The beautiful game?


It has recently been in the national press that Chelsea Football Club’s team doctor, Eva Carneiro, had brought claims of constructive unfair dismissal against the Club and further claims of sex discrimination and harassment against former manager Jose Mourinho.

On 7 June 2016, it was reported that the claims had been settled on confidential terms, but what were the primary arguments, and what can employers learn from Chelsea and Jose’s mistakes?

At a Chelsea game in August 2015, Dr Carneiro and her colleague ran on to the pitch to treat one of the players. It would appear that Mr Mourinho wasn’t happy with this as it could have left him a player down on the pitch – indeed, that’s what happened for a short time while the player was treated by medical staff.

The allegations by Dr Carneiro against Mr Mourinho are that he shouted “filha da puta” (“daughter of a whore” in Portuguese) at her while she ran on to the pitch. Dr Carneiro further alleged that attempts were made to demote her from the first team, she was the subject of sexually explicit comments from colleagues and that no female changing facilities were provided.

The allegation by Dr Carneiro against the Club is essentially around their inaction to do anything to calm and resolve the escalating situation. At one of the hearings Dr Carneiro’s lawyer, Mary O’Rourke QC, said the following: “The bad employee forces the good employee out of the job of her dreams and the employer does nothing to stop it.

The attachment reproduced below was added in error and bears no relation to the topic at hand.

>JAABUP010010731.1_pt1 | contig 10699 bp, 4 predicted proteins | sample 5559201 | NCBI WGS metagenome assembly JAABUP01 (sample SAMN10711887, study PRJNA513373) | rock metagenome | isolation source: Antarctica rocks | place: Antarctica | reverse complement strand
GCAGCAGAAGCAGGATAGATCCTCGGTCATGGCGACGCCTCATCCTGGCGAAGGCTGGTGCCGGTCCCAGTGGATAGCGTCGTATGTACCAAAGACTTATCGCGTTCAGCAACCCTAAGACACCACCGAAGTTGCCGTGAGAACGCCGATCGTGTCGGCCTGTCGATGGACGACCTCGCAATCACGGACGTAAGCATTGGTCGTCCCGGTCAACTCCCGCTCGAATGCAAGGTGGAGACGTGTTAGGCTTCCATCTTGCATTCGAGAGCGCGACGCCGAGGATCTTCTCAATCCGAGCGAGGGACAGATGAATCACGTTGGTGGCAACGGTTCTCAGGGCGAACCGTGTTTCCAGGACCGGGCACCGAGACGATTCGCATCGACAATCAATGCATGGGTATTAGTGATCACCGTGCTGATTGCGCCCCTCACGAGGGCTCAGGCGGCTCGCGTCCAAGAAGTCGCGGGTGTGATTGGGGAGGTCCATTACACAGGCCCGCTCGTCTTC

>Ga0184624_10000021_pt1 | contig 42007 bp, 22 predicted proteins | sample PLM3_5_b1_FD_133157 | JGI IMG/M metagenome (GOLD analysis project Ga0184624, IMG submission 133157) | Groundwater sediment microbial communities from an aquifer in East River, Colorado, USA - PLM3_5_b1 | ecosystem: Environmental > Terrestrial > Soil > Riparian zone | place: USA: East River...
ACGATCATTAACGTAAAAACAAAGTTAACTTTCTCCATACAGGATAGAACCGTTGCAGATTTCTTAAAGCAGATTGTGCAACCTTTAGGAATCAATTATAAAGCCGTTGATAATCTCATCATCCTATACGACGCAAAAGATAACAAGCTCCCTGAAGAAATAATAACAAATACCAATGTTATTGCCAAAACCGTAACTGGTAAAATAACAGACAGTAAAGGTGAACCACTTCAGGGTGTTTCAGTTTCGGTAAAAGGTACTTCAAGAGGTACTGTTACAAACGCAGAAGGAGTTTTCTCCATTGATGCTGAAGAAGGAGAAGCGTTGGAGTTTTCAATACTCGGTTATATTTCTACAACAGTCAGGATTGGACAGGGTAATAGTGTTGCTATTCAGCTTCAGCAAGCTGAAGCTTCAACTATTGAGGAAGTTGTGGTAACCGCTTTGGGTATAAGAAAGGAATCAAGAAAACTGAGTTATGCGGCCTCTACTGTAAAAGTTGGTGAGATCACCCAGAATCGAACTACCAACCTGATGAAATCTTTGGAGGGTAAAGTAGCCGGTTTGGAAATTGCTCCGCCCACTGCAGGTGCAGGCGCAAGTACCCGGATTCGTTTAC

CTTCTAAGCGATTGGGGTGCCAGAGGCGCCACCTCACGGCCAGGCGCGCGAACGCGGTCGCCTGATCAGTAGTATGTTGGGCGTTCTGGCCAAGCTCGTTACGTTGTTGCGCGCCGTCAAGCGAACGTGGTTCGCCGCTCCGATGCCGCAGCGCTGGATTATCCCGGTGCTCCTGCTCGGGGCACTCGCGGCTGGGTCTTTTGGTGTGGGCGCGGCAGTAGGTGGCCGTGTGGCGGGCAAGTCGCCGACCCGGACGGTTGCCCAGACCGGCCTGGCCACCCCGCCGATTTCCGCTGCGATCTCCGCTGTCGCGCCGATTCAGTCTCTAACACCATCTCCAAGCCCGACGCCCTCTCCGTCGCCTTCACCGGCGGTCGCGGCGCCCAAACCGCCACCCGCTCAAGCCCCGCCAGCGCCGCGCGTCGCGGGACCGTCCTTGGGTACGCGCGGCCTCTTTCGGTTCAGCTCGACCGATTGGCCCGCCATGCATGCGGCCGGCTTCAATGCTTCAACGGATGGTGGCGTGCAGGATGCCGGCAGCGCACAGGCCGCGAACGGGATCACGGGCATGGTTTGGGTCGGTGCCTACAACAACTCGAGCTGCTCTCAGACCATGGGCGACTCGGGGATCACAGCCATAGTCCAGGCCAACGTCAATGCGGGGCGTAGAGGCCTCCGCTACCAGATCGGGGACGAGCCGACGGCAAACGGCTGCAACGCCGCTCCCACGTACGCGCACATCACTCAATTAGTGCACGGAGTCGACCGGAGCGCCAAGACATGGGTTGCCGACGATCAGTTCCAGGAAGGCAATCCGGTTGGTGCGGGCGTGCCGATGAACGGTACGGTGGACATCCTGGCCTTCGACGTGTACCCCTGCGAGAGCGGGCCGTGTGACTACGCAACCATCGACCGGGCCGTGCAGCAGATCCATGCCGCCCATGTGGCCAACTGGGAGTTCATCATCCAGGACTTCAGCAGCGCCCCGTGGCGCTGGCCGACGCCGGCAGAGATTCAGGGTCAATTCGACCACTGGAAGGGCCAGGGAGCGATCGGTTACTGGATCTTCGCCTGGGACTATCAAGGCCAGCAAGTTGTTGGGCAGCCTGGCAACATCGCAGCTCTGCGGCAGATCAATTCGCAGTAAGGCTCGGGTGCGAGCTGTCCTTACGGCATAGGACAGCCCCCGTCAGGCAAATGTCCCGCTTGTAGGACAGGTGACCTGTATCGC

“The bad employee berates, sexually harassed and demoted the good employee for carrying out her professional duties, namely her health and safety duties as the first-team doctor, pitch-side.

“Rather than investigating and disciplining the bad employee, the employer allows the bad employee to confirm demotion … and to continue with his job.”

As an employer, the Club should have been investigating all of the allegations immediately and, if found to have merit, taken the necessary action against employees, which could have involved disciplinary action against Mr Mourinho. Instead, they appear to have adopted the “ostrich position” and put their heads in the sand.

This is certainly the easy solution when faced with serious allegations increasing in number and complexity by the day, but swift, decisive action could have meant that, ultimately, the Club could have retained the services of Dr Carneiro and avoided negative publicity at national level.

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